If not then you need to talk to parents, friends, or relatives to see if they can help you to attend your selection day. If no one can take you and you don’t drive, then I would highly recommend you book your bus/train tickets in advanced as these can be slightly cheaper-saving you extra money!
 
2. Need somewhere to stay the night before or after the interview?
 
I would highly recommend booking at a travel lodge or somewhere similar as it won’t cost you a lot of money, especially if you book in advance!
 
3. What do you want to wear?
 
I know some unis state on their interview offer letters what they would like students to wear to their interview and MOST of the time they will ask candidates to dress in smart-casual clothing! In my interview experiences I have always worn a blazer,blouse and black trousers to my interview,as this gives the right impression to the university that you’re taking things very seriously. Of course,if you don’t feel comfortable in wearing a suit you can always wear something more casual. Don’t forget to wear smart black shoes too!
 
How do I prepare for the actual selection day/interview?
 
Tests
 
Depending on what your interview letter states,you may be asked to sit a maths and English test. You will be required to sit any tests stated in the interview letter,even if you have already got your maths and English qualifications!
 
To prepare yourself for the tests I would highly recommend that you go onto google and type in ‘university nursing selection day tests’ and a whole list of various sample tests will come up on various university websites. Print or save these onto a word document and try and work through each unis sample selection test for around 20-30mins everyday. This is to familiarise yourself with what kind of questions you could be asked during your test phase of your university interview!
 
At some universities, you will be asked to wait after completing the test papers,so they can be marked on the same day! Other universities will mark the papers in due course and you will be notified via email/track whether or not you successfully passed the tests and will be invited to the second phase (interview) of the selection process!
 
Interviews
 
I know the word interview can scare us,but honestly the majority of interviews are just a little chat, so to speak, about why you want to be on that course,why that uni etc.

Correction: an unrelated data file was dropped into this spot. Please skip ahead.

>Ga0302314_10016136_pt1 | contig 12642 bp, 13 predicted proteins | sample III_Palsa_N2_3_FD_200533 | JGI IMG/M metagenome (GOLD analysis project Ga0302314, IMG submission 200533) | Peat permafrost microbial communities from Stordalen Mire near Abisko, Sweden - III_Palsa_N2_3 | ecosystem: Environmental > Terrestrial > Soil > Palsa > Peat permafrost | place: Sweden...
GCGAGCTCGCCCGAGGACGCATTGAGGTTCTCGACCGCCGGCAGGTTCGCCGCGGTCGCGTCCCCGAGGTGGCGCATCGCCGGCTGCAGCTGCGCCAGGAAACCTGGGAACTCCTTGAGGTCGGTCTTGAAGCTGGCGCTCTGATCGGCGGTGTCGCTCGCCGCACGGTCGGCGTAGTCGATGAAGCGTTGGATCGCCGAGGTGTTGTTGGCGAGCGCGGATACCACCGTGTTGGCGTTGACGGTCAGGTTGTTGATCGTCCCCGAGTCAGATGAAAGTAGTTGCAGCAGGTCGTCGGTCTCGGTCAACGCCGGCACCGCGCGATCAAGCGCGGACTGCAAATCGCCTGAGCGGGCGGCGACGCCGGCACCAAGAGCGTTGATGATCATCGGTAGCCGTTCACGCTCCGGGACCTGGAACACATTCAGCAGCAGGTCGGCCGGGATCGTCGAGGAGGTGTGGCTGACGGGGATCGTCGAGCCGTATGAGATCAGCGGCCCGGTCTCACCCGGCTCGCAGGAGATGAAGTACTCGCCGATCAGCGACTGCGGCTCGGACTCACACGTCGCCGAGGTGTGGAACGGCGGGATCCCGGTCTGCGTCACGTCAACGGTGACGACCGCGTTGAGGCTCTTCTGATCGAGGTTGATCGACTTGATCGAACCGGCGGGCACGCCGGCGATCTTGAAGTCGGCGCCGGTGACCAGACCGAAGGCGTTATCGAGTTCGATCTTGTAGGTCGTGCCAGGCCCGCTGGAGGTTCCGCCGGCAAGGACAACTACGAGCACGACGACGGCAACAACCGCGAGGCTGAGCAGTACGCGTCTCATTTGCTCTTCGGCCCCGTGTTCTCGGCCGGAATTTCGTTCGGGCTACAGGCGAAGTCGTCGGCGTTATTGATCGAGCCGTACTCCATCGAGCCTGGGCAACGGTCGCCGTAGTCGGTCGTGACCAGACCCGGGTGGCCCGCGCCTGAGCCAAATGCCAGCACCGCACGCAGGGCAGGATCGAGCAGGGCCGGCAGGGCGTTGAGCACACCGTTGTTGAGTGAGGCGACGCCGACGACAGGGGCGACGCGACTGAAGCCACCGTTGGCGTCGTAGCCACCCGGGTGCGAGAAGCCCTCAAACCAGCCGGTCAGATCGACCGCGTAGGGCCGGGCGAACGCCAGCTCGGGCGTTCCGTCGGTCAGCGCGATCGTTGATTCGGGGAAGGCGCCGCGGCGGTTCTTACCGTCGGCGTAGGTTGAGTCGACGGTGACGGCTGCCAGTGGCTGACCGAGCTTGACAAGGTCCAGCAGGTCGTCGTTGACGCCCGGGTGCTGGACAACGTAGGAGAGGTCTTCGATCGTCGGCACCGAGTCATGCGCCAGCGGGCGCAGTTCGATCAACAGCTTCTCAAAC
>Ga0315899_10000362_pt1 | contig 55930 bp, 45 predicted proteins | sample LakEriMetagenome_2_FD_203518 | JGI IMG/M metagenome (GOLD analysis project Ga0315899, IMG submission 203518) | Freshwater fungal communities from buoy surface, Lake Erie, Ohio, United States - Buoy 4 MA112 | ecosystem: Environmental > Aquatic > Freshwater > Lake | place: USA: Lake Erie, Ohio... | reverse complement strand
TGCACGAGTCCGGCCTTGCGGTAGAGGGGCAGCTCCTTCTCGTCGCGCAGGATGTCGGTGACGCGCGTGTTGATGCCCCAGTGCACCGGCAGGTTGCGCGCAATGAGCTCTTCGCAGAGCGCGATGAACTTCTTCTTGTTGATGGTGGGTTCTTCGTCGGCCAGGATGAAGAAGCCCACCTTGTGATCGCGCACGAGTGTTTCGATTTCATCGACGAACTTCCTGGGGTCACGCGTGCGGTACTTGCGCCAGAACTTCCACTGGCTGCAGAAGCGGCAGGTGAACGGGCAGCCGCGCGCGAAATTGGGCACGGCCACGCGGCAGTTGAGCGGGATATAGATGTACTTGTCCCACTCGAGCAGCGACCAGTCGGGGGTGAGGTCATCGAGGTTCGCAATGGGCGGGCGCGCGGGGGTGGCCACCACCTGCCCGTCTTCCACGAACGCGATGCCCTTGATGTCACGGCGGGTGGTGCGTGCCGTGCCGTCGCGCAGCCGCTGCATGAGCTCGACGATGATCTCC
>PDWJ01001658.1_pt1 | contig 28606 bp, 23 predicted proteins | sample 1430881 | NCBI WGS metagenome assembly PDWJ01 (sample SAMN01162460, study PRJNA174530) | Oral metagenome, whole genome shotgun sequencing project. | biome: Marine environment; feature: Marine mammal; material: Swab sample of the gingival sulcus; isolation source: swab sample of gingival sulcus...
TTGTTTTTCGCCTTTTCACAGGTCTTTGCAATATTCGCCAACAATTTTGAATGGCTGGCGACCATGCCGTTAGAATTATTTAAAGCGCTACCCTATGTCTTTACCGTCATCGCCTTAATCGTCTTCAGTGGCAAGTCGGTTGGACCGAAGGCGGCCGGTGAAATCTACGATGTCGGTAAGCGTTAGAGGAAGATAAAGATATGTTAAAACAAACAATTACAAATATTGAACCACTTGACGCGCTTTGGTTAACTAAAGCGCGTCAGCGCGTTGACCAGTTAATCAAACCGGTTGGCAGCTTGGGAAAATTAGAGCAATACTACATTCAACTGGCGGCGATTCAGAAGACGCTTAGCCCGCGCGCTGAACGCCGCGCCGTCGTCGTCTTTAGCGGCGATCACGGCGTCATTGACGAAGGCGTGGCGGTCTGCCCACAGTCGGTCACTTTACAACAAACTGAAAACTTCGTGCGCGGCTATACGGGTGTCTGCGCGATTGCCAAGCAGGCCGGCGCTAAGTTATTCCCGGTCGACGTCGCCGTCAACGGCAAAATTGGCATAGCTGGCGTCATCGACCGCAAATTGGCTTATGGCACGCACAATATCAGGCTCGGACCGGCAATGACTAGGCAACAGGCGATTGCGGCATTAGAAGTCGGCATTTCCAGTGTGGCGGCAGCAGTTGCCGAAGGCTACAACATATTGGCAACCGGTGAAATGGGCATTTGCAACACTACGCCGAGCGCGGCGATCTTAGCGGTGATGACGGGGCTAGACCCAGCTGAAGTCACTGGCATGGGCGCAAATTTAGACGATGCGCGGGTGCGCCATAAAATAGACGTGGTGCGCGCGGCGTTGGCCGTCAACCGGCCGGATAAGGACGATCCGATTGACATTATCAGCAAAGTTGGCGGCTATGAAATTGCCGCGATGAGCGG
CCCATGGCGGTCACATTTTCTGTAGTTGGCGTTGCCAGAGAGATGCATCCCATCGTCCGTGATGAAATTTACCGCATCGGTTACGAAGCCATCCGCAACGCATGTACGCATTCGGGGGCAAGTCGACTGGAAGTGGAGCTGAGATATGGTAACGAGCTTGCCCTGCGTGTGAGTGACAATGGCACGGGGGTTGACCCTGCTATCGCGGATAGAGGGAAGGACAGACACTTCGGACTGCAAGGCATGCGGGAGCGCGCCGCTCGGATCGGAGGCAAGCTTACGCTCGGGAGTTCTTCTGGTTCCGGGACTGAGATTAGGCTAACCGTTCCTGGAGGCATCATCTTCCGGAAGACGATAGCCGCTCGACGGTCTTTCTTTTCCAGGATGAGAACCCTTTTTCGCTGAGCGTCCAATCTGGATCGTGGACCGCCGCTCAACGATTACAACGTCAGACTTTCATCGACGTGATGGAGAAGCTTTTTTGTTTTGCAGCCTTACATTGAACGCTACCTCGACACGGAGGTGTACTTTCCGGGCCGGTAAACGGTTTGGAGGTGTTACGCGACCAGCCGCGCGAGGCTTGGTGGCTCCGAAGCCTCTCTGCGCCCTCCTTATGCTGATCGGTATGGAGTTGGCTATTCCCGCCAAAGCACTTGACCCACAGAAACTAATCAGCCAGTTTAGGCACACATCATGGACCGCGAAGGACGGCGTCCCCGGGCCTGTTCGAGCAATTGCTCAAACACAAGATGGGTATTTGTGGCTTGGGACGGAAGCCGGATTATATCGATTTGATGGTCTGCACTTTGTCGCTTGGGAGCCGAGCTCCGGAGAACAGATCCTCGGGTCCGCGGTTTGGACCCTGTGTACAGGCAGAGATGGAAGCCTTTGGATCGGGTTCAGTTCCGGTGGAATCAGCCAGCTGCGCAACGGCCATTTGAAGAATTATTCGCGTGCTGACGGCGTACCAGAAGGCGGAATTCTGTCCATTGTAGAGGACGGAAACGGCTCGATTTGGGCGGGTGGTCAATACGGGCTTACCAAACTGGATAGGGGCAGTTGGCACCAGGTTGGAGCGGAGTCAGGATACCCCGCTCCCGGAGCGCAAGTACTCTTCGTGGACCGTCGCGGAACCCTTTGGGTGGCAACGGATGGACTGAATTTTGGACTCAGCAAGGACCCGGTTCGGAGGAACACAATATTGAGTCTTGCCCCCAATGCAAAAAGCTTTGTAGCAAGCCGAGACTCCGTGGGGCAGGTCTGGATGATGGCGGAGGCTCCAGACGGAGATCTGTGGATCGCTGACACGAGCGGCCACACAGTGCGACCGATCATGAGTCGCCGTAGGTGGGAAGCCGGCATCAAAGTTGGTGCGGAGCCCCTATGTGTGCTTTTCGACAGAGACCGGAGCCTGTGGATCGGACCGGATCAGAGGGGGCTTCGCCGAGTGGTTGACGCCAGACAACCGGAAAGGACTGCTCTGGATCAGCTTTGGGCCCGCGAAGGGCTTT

Every uni is different,some will have a group interview to access how your team working skills are and others will have a 1-1 interview or mini interviews. Below I will explain each interview and how you can prepare for whichever one you will be taking part in:
 
Group interviews
 
In all the times I have applied to university I have only ever had ONE group interview & it honestly isn’t as scary as it may seem.
 
You will be put into a small group of around 6 people and be asked a question for you to discuss .
 
Tips for a group interview
 
1. Make sure you talk,but not too much
2. Listen to what other people are saying
3. Make sure you don’t talk over one another (although this can be difficult, I know.)
4. Work as part of a team
 
One-on-one interviews
 
During this interview you will be asked a number of questions. A good tip is to research what kind of questions you could be asked and think about how you would answer them in the interview. Be confident and passionate about why YOU deserve the place at that university!
 
Mini multiple interviews
 
These interviews are very similar to the 1-1 interviews but are mini 2-3 minute interviews with various people,which could include: Professionals,service users and lecturers from the university.
 
1. Do your research on the university and course you’re hoping to study.
2. Complete research on NHS issues in the news I.e sepsis
3. Be confident
4. Be passionate
5. Be yourself
6. Smile 
 
Enjoy this experience of applying to study nursing,as your ONE step away from securing your place at University!
 
Good luck!

My UCAS Experience

Going to university can be very daunting, but with the help of UCAS everything was simplified and easy to complete as it gave me all the information on how and what to fill in each section. I was always curious about the whole UCAS experience because it was my first time applying to university using UCAS (as well to University in general) and was hoping that things will turn out okay.